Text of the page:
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STUDY 2010 HTM file
Favorable mortality profile of naltrexone implants for opiate addiction
Few treatments for opiate addiction arouse as much controversy as naltrexone implants. Inserted under the skin, these block the effects of heroin for up to several months - for some, a magic bullet, for others, an unsafe and ethically dubious experiment. More evidence from Australia that the overdose death risk is less than with oral forms of the drug.
In the first randomised trial, implants which block opiate-type drugs for months helped heroin addicts in Norway avoid relapse after detoxification. If these or allied products gain a UK licence, they could help pave the way to abstinence for the minority of suitable addicts.
REVIEW 2011 HTM file
Heroin maintenance for chronic heroin-dependent individuals
Update of the first authoritative review to combine results from all trials to date of long-term heroin prescribing for the management of heroin addiction finds important advantages for seemingly intractable patients previously failed by methadone, including reduced illegal drug use.
In pubs and clubs, especially for young patrons, out-of-control intoxication is sometimes the aim rather than an undesirable outcome to be prevented. How in these circumstances to reduce use and harm has been investigated in the 17 studies analysed in this review.
In the first study of its kind opiate-dependent prisoners in Norway were randomly allocated to a six-month implant which blocks the effects of heroin or to methadone which substitutes for heroin as a way of bridging the period after release. Among the few interested in either option, they led to equivalent reductions in opiate use and crime.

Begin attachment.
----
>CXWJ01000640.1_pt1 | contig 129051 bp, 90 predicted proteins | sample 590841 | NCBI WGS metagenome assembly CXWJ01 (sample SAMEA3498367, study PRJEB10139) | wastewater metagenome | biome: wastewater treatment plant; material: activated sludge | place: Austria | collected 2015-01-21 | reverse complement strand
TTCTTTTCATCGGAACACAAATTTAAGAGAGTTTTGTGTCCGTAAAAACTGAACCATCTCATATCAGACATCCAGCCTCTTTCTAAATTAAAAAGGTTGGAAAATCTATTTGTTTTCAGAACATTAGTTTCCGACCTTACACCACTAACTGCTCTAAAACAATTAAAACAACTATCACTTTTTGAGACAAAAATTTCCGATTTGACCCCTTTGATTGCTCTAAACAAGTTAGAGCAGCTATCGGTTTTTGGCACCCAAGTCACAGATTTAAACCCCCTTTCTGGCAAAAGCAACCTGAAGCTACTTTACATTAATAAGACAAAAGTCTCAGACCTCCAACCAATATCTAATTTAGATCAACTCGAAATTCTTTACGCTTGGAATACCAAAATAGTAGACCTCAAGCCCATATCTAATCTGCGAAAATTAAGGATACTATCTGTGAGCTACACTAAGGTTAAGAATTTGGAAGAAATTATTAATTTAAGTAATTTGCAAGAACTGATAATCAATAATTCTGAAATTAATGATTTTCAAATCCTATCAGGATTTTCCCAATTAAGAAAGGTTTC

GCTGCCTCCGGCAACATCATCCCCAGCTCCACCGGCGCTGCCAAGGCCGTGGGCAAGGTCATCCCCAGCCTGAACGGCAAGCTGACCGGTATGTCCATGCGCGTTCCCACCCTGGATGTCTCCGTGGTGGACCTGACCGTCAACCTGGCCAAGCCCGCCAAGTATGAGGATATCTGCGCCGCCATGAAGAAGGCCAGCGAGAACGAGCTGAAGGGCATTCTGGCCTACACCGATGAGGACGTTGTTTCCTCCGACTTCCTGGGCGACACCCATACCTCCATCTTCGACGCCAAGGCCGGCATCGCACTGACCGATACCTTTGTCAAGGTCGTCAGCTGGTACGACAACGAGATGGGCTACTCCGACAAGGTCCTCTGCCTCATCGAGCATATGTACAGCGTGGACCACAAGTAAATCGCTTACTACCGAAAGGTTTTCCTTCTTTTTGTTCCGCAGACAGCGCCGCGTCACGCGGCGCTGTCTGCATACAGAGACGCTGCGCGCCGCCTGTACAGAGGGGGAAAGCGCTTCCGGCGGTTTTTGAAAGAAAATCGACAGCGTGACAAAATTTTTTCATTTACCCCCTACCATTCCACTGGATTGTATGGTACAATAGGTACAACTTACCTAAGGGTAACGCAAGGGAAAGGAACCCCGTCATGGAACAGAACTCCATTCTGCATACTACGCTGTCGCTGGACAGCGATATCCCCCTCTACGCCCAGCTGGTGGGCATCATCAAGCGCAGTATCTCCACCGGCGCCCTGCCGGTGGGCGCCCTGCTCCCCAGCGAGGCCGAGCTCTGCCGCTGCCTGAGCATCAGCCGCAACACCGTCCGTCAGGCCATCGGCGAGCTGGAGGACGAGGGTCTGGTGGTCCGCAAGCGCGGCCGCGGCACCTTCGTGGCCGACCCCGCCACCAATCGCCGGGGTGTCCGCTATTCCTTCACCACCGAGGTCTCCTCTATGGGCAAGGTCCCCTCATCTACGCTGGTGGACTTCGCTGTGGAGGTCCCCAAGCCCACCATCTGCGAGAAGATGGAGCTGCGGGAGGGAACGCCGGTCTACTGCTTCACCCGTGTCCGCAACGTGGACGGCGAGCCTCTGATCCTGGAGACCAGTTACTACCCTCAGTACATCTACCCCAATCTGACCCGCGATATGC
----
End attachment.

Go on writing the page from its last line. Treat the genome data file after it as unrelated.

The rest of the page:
Intriguing suggestion from a Norwegian study that taking measures to effectively reduce bullying in schools (including improving the social climate and setting clear and consistently enforced boundaries) also curbs the development of forms of substance use most associated with disturbed child development.
STUDY 2011 HTM file
The NTA overdose and naloxone training programme for families and carers
Up to 18 lives were known (and more perhaps unrecorded) to have been saved after the National Treatment Agency in England piloted training for the carers of opiate users on how to administer the overdose-reversing drug naloxone. But how does catering for relapse in this way square with the optimism of the recovery movement?
As concern mounts about Britain's failure to reverse the recent growth in drug-related deaths, the first large-scale UK follow-up study has assessed the impact of training in overdose recognition and management featuring the opiate blocking drug naloxone.
Survey responses from clinicians prescribing methadone at Scottish addiction treatment clinics show how the requirement that patients be observed taking the medication involves striking a balance between safety, individualising treatment, and attracting and retaining patients.
STUDY 2010 HTM file
An evaluation of a heroin overdose prevention and education campaign
Faced with rapidly increasing heroin overdose deaths, the Australian state of Victoria mounted a media campaign targeted at drug users via treatment and needle exchange services. The results illuminate the limitations of such campaigns as much as their plus points.
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